verbs

A Verb Vacation

The last time I was away was Thanksgiving, but the last time I felt really away, when I was using foreign currency and didn’t have a cellphone, was in 2011.

That was the year between my New York life and my Denver one. That summer, I spent a week in the Adirondacks, another one in Bulgaria, hopped through Istanbul and Berlin, and then spent three weeks driving across the country. My time in Germany was brief, maybe four days. But I’ve probably thought about that trip for more hours than I was actually on it. Berlin is a great city for a lot of reasons, but what I loved about being there was feeling very aware of the verbs—reading, writing, and running—that made me happy, and making time to do them all.

For the past four years, I’ve integrated all those verbs into my life. Even without the subway, I still manage to read a lot. I’ve woken up at 6:03 every day to write. After this blog post, I’ll go on a four-mile run in the park near my house. But after four years of such good habits, I’m starting to worry that I’ve duped myself. It’s not that being so verb-responsible hasn’t made me content. But always worrying about when I’m going to write or run, or choosing to read over spending time with people—it’s closed me off from some experiences. I have a feeling there’s more to life than doing the things I’m supposed to be doing.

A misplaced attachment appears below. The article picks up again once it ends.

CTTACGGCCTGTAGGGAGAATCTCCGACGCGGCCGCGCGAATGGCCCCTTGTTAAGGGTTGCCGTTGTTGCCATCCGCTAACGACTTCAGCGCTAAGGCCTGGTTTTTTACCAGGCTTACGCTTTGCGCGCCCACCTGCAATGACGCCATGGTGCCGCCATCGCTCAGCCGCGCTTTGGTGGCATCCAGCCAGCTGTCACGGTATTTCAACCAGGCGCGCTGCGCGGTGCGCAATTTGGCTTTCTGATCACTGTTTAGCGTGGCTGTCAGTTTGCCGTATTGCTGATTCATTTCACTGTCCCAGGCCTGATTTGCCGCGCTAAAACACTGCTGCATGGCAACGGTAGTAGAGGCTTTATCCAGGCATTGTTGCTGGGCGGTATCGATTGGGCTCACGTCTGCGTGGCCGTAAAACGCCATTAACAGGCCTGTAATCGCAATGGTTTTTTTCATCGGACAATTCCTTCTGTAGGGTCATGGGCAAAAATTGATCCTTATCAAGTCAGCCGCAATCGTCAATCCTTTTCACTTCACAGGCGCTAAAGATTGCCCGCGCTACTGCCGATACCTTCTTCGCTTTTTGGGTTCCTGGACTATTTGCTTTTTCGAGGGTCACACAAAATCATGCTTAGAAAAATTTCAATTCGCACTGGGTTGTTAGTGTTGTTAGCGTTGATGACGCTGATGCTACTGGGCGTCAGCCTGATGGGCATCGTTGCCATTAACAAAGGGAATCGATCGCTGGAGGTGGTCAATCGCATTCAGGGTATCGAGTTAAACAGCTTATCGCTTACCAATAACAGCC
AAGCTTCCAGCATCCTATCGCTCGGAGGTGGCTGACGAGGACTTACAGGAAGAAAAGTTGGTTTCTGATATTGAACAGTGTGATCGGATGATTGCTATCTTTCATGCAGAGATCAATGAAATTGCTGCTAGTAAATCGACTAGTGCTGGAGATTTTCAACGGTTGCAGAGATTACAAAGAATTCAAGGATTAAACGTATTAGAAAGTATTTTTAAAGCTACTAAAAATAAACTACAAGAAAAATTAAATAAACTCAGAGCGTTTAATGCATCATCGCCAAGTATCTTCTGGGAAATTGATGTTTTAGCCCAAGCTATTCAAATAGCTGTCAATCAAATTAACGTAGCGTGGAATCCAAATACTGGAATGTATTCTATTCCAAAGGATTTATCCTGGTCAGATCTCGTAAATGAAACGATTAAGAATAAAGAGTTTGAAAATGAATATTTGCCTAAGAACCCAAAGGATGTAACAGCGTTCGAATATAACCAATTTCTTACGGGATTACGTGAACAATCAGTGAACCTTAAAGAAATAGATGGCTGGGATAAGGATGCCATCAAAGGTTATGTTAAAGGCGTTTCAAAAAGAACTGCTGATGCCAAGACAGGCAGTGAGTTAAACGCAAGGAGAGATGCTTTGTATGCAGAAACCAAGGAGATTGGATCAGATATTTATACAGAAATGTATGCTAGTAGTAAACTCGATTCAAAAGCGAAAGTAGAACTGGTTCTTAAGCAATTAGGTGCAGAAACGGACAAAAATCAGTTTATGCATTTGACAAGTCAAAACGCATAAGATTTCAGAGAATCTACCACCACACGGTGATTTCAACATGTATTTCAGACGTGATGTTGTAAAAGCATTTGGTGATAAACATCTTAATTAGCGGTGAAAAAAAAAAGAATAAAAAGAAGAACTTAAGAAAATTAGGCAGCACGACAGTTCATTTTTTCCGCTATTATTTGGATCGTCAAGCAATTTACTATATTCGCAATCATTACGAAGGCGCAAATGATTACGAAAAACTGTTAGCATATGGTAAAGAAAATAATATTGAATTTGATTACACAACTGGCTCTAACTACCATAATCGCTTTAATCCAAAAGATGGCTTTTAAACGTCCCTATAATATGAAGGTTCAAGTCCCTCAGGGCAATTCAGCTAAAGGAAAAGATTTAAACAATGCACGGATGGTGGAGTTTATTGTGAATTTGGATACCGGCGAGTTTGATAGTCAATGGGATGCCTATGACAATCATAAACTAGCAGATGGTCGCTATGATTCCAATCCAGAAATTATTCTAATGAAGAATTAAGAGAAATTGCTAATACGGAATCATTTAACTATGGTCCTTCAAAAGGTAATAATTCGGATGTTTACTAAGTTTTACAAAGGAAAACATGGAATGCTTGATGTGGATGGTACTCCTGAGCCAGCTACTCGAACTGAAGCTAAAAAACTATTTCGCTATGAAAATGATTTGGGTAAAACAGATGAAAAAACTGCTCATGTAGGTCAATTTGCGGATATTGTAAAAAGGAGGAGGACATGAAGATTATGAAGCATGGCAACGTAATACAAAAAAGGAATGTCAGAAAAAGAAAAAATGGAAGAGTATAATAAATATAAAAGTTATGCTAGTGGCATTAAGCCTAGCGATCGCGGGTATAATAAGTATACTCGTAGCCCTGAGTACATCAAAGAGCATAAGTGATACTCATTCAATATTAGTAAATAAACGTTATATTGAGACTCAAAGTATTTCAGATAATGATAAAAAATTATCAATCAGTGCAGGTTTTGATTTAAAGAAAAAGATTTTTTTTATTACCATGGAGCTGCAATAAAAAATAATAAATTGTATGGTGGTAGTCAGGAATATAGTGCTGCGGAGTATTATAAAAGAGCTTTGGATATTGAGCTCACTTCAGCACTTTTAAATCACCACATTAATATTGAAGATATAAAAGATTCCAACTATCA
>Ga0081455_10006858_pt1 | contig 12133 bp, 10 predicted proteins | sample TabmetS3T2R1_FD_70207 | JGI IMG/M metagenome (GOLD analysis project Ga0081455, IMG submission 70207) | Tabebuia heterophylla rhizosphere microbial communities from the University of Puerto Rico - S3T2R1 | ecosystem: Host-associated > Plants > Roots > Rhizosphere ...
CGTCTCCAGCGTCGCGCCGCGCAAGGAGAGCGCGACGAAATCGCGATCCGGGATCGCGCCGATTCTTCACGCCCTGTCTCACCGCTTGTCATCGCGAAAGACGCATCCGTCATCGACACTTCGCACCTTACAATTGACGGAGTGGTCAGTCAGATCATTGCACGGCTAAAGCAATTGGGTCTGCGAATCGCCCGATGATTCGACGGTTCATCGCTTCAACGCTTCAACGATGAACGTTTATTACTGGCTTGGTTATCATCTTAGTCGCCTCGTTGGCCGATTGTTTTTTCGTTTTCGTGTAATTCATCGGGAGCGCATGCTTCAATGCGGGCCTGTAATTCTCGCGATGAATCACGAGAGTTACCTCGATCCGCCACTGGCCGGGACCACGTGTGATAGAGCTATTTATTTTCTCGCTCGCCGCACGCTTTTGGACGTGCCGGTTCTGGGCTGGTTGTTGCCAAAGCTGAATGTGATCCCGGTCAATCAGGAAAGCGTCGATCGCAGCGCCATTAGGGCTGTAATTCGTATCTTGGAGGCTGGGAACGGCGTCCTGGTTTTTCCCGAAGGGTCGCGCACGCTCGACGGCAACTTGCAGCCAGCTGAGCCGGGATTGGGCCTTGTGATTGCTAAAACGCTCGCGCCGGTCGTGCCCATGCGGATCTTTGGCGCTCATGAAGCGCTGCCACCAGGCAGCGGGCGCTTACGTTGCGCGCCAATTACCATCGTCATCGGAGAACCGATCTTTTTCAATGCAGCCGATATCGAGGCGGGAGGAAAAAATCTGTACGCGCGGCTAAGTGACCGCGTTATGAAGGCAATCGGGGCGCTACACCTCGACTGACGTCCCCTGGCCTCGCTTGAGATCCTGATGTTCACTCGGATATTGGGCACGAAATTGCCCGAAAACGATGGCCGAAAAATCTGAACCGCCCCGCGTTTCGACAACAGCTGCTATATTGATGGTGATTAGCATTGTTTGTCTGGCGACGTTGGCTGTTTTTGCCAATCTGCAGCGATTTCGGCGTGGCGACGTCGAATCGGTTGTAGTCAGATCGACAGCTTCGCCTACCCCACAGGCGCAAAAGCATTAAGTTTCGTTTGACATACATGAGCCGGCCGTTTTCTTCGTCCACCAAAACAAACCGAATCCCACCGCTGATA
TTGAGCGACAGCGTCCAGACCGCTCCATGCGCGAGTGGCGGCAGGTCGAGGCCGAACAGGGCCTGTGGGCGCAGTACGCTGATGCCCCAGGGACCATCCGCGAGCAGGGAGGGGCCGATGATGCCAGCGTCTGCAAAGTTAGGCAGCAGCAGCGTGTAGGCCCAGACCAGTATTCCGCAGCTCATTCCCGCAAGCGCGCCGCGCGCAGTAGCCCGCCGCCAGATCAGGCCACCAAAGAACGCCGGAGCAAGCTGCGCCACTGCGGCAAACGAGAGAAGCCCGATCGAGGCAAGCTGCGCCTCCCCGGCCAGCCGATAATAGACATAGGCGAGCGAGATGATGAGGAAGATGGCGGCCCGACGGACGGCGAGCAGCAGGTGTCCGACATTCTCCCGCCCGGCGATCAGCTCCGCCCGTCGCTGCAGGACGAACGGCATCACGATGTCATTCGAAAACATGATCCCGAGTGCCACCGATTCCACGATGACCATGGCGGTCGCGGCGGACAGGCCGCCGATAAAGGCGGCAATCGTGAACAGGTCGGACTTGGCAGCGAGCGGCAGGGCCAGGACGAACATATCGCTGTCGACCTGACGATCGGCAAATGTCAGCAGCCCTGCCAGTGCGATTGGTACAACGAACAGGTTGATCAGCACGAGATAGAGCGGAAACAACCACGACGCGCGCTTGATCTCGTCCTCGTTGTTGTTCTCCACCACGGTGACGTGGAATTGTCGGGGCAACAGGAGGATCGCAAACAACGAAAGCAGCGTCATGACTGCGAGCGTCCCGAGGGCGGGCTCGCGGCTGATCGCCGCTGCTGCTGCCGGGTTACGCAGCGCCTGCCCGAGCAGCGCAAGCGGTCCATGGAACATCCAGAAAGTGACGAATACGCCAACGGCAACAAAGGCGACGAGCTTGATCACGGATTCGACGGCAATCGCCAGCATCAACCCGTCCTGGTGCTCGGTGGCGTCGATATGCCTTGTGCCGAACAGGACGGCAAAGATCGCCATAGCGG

A friend is meeting me in Seoul, and while I’m packing the addresses of three dozen friends to write postcards to, many books, and running shoes, I’m hoping not to get anything productive done. I’m hoping I’ll be present in Korea, instead of worrying about getting my reading, writing or running in.

No one needs a vacation, least of all me, who just went to New York last month. But I’m looking forward to taking a break from my verbs, if not myself, for a week.